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Talib Kweli “Prisoner of Conscious” — Album Review

Javotti Media/EMI (2013)

Known for his scholarly swag since day one, Talib Kweli has been churning out thinking-man’s raps since first emerging with Mos Def as Black Star on backpack rap powerhouse Rawkus Records in the 1990s. The Brooklynite spit progressive rhymes to great acclaim and has never wavered from spreading positivity, pairing Afrocentric messages with his machine-gun-quick delivery as expected from an emcee’s emcee. Yet, even during his major label tenure – which is over now – and with the memorable reference in Jay-Z’s “Moment of Clarity,” Kweli always teetered between mainstream and underground.

Presumably, that’s the concept of Kweli’s fifth studio album Prisoner of Conscious, which, almost comically, has been erroneously referred to as Prisoner of Consciousness by various media outlets. The album in one sense lives up to its name, but on most accounts, it’s a smattering of tracks that will get lost in Kweli’s considerable catalogue. Most of the tracks on PoC fall into one of two kinds of rap: flexin’ and songs about women. Warming up with the Oh No-produced “Human Mic,” Kweli segues into “Turnt Up,” produced by Trend of L.A.-based production team League of Starz best known for “function music” of rapper Problem. Interestingly, it’s a rework of Eric B and Rakim’s “Paid In Full” and finds Kweli hammering through verses without a particular topic. As far as flexin’ records go, it’s decent.

The most commercially viable song on Prisoner of Conscious is without a doubt “Come Here.” Ironically, Tab Kweli’s verses are an afterthought to production duo Sean C and LV’s (who produced most of Jay-Z’s American Gangster album) soulful instro and Miguel’s chorus. The generic love raps from Kweli are less than standout, only somewhat redeemed when he switches up his delivery on the second verse. Still, with lines such as “my style is colder than Minnesota” and “we can do it like Barack and Michelle, give me a fist bump,” Kweli treads into corny territory.

The Melanie Fiona-assisted “Ready, Set, Go” is in the same vein as “Come Here,” although the instrumental by Saadiq Bolden & Brandon West is more choppy and sounds like it samples Knight Rider theme music. It is vintage Kweli, oozing positivity with an anthemic get-up-and-go message that could be a welcome addition to an iPod playlist for the gym. The exact opposite is “Push Thru,” a brooding, soul-searching track featuring Curren$y, Kendrick Lamar and Glen Reynolds. As expected, Lamar delivers memorable lines, making Kweli and Curren$y’s seem all too pedestrian. On “Hamster Wheel,” one of the album’s lows, Kweli chastises an unknown woman about her behavior but comes across as preachy. One of the album’s standout songs is the RZA-produced “Rocket Ships,” which suits Kweli’s voice perfectly and features a solid verse from Busta Rhymes.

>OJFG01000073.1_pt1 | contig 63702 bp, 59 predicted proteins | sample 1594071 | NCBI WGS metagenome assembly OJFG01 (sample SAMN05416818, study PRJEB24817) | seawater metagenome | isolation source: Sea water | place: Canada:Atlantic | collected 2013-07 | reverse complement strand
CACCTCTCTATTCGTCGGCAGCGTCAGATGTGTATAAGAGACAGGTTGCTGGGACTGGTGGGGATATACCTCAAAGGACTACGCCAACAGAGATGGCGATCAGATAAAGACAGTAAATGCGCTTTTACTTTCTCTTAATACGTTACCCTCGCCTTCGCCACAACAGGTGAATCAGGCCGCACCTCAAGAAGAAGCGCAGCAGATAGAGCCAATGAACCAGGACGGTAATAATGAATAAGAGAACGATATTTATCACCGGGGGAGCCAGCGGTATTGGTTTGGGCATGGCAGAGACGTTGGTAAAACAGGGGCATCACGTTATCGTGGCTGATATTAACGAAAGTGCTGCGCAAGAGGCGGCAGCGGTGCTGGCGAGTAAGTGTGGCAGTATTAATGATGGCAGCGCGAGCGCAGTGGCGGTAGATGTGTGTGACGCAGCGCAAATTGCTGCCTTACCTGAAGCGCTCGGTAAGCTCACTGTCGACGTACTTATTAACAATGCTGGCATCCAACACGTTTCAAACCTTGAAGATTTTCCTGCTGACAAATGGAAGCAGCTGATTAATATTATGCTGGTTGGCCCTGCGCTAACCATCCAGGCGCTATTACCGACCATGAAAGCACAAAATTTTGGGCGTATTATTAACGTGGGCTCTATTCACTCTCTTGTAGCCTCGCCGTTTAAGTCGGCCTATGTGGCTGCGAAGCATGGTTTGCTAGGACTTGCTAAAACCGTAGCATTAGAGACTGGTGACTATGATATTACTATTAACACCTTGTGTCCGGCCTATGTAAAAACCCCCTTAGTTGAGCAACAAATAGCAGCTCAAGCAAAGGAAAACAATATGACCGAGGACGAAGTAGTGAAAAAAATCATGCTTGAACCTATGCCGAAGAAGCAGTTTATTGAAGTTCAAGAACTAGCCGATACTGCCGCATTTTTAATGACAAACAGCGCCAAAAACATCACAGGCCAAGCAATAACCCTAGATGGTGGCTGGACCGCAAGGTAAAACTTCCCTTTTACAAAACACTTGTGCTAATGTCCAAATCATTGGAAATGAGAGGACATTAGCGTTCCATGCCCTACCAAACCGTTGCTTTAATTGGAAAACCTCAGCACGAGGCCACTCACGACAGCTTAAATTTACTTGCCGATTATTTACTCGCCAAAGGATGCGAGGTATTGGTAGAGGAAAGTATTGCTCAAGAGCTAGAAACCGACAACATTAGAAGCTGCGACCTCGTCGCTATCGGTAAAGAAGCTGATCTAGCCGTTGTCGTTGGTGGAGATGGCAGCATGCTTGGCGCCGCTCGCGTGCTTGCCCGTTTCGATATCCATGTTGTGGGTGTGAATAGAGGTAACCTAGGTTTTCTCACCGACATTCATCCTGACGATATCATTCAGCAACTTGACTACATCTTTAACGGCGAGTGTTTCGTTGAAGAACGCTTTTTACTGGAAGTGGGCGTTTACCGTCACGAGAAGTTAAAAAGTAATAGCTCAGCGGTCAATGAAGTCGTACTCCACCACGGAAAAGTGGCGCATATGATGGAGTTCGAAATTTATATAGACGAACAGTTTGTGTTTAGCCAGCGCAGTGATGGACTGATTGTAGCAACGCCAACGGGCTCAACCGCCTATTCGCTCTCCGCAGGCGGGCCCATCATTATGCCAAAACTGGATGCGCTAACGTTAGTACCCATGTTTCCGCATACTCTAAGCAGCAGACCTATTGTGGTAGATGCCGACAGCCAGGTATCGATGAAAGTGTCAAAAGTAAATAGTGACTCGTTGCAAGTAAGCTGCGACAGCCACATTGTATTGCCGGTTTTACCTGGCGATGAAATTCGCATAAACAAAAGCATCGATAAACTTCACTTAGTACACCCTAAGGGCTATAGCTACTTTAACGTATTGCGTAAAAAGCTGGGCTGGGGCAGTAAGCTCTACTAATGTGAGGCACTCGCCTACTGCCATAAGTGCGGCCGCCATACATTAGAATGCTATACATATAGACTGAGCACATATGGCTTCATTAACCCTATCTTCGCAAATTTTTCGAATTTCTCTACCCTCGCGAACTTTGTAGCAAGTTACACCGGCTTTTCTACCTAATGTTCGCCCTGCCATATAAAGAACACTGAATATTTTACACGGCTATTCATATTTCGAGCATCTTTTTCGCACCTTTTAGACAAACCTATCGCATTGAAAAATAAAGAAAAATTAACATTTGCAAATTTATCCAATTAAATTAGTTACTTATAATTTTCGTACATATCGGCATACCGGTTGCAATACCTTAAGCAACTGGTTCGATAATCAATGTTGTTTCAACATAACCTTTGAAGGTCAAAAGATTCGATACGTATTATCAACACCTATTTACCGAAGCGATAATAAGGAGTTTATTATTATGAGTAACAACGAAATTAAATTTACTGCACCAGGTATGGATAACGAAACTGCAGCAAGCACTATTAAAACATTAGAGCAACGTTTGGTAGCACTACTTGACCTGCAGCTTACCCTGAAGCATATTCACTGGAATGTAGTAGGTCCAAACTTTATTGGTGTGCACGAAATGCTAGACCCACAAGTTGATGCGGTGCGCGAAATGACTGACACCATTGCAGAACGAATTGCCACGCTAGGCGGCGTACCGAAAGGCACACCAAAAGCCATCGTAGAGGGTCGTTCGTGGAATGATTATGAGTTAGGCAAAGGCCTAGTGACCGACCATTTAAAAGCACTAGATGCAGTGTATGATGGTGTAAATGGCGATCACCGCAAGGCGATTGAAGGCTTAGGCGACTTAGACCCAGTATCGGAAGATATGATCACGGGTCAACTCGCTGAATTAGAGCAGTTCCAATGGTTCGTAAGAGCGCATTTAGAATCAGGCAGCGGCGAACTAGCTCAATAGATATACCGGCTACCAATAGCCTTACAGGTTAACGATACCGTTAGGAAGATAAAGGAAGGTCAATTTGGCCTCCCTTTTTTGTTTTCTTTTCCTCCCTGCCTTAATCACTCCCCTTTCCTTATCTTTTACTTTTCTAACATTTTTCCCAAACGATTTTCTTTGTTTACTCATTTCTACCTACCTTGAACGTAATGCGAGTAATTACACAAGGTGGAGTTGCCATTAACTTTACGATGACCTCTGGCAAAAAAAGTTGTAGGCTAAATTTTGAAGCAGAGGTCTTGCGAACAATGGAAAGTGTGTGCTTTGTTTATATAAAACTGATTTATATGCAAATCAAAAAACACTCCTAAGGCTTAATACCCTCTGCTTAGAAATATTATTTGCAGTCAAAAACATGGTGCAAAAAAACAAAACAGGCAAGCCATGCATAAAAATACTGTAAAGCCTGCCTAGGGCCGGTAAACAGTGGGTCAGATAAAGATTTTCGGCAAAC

As difficult as it is to bash a beacon of light among a generation of dumbed-down rappers, Prisoner of Conscious is simply underwhelming for an artist of Kweli’s stature. This album will make longtime fans yearn for a reunion with Hi-Tek when a song such as “Before He Walked” featuring Nelly and a church-like chorus from Abby Dobson sounds eerily similar to Hi-Tek’s “Music for Life.” It seems for every solid song, there’s one that falls short in some aspect. All said, Talib Kweli proves less prisoner of conscious than prisoner of inconsistency.


3 / 5 stars     

About the Author


Slav Kandyba has worked as a journalist for more than a decade for a number of general interest newspapers, a wire service, trade publications and music and culture magazines and websites. Slav is currently a tech reporter for iTechPost.com, and has previously written for The Source and contributed to HipHopDX.com from 2007 until 2011. He began writing about hip-hop in 2006 when a friend challenged him to write about L.A.'s hip-hop scene, and he was one of the first journalists to spotlight Pac Div and U-N-I. Slav is a respected writer covering hip-hop culture and rap and has assisted in organizing events including the One Nation Hip-Hop Summit in Santa Monica, California, which featured a concert with Pete Rock and CL Smooth, and the first annual Academic Hip-Hop Conference at Cal State Northridge.

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